Halftime Forecast: Less snow in winter’s 2nd half?

The ” Great Snow Blitz” winter of 2010-’11 has been relentless. That may be about to change.

The upper air pattern so far this winter has brought frequent snowfalls to Minnesota. This includes 7 storms that have produced 6″+ snowfalls in southern Minnesota! It also includes the 17.1″ “Domebuster” which is the 5th biggest snowstorm in Twin Cities history.

In total, the storms so far have dumped 53.9″ (and counting) on the Twin Cities. That’s nearly a full winter’s snowfall (average) of 55.9″ already by mid-January!

The Twin Cities NWS has a great list detailing winter storm events so far this season.

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If you take our season snowfall total of about 54″ over the past 10 weeks, we’ve been getting nailed by snow at the rate of about 5.4″ per week.

That snowfall rate may be unsustainable.

Persistent northwest flow setting up:

Our upper air flow during the first half of winter featured a flow component off the northern Pacific Ocean. That sent a series of storms toward Minnesota, many of which were hybrid clippers “turbo charged” by additional Pacific moisture.

The dominant upper air pattern the next two weeks appears to be northwest flow. This should keep us seasonably cold with a few brief warm ups. It may also feature a few little clipper type snow systems, which should produce only light snowfalls.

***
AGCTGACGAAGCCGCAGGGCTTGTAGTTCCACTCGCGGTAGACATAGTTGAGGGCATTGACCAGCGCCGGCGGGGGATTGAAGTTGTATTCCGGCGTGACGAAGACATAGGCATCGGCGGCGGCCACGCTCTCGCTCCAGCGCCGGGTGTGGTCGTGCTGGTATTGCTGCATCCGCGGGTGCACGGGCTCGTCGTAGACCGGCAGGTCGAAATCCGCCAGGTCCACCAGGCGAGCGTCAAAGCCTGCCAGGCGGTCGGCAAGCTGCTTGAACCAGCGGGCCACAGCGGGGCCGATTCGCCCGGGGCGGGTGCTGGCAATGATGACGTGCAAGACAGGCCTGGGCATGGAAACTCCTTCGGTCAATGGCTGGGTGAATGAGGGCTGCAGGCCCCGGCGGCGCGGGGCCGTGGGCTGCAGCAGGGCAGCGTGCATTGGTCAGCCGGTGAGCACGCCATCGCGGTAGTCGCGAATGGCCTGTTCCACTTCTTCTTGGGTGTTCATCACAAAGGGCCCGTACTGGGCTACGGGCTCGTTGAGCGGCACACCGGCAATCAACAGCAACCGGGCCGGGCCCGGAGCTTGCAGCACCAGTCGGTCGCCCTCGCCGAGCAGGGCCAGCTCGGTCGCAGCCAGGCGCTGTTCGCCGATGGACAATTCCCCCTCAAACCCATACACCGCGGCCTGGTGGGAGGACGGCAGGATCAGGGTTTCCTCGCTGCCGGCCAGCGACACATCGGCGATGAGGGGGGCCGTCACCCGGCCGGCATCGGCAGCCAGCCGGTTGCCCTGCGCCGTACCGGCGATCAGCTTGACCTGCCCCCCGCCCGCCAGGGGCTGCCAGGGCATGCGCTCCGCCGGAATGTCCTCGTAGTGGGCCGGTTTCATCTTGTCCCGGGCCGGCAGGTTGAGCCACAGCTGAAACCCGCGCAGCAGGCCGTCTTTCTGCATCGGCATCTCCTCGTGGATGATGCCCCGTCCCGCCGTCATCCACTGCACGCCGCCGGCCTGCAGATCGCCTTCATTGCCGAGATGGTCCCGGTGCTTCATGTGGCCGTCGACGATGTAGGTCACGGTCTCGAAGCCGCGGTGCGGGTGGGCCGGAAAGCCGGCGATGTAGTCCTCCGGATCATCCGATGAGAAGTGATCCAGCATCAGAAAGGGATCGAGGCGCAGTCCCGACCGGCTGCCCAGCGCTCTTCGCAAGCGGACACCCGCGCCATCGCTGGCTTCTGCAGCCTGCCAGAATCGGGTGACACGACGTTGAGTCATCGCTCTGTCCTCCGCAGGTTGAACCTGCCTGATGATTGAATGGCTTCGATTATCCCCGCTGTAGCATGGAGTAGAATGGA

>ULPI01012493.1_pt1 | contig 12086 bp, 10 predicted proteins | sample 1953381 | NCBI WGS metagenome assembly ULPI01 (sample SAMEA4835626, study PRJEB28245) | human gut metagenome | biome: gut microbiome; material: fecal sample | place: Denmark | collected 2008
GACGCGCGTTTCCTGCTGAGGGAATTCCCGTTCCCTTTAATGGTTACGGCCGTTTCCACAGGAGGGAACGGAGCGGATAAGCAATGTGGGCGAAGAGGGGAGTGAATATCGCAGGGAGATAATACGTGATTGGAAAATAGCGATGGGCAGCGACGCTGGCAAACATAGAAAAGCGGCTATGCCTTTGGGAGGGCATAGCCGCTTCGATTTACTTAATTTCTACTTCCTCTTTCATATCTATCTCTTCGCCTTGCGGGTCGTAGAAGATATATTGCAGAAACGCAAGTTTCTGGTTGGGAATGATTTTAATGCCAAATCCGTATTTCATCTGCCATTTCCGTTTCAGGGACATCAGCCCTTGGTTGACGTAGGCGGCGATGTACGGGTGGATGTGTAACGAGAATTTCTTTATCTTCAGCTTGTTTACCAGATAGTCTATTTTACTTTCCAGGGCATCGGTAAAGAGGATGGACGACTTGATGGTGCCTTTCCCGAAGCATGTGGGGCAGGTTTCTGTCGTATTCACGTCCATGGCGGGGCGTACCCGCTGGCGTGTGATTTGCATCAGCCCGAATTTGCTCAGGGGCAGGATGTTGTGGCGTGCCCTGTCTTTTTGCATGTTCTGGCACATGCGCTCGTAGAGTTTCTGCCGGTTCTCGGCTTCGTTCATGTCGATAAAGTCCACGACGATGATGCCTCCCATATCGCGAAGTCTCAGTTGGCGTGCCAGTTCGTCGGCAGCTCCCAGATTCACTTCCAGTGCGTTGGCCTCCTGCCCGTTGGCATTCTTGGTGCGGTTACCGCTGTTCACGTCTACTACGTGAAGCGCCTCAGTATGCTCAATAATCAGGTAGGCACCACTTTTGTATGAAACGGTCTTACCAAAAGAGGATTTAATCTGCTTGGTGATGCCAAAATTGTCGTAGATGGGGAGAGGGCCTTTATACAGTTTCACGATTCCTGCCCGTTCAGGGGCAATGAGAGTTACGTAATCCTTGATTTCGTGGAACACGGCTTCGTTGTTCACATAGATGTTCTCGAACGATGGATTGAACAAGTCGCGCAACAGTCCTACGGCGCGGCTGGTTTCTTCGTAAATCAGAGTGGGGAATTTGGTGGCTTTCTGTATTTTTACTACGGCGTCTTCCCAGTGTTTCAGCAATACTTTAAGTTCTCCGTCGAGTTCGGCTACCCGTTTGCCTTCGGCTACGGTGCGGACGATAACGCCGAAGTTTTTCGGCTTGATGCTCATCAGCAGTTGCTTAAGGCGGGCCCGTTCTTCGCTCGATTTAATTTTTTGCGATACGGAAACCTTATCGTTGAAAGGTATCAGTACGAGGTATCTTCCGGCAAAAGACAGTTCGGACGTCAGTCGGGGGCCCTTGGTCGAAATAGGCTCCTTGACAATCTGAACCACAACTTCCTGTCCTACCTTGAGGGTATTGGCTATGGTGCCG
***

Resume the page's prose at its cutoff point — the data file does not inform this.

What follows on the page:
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Persistent northwest upper air flow may mean less snow in the next two weeks.

The source region for northwest flow in Minnesota is the arctic deserts inside the Arctic Circle. The region lacks sufficient moisture to generate the big 6″+ blockbuster snows that slammed Minnesota in the first half of winter. The result may be a few light 1″ type snowfalls in the next two weeks…but I don’t see any big 6″+ snowfall events looming in the forecast into the first week of February. At least not yet.

Our snowfall total of about 54″ through the first half of winter would put us on track for around 100″ for the winter season. That would challenge the record for the all time snowiest winter of 98.4″ set in 1983-’84. Right now, I just don’t see us sustaining the snowfall frequency and intensity during the second half of winter that blasted us during the first half of winter. Of course February and March can, and likely will bring a few more heavy snow events.

At around 54″ of snow so far, we still need another 20″ to break into the top 10 snow seasons in the metro. We need about another 27″ to crack the top 5…and a whopping 45″ to challenge the top spot. That’s a tall order, even for Minnesota…even in this savage winter.

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Stay tuned!


  • Tim Ward

    interesting that 3 of the top 10 snowfalls happened in consecutive years in the early 1980s. I grew up on the East Coast and I remember some fairly harsh winters by mid-Atlantic standards then, as well. It even got below zero a couple times.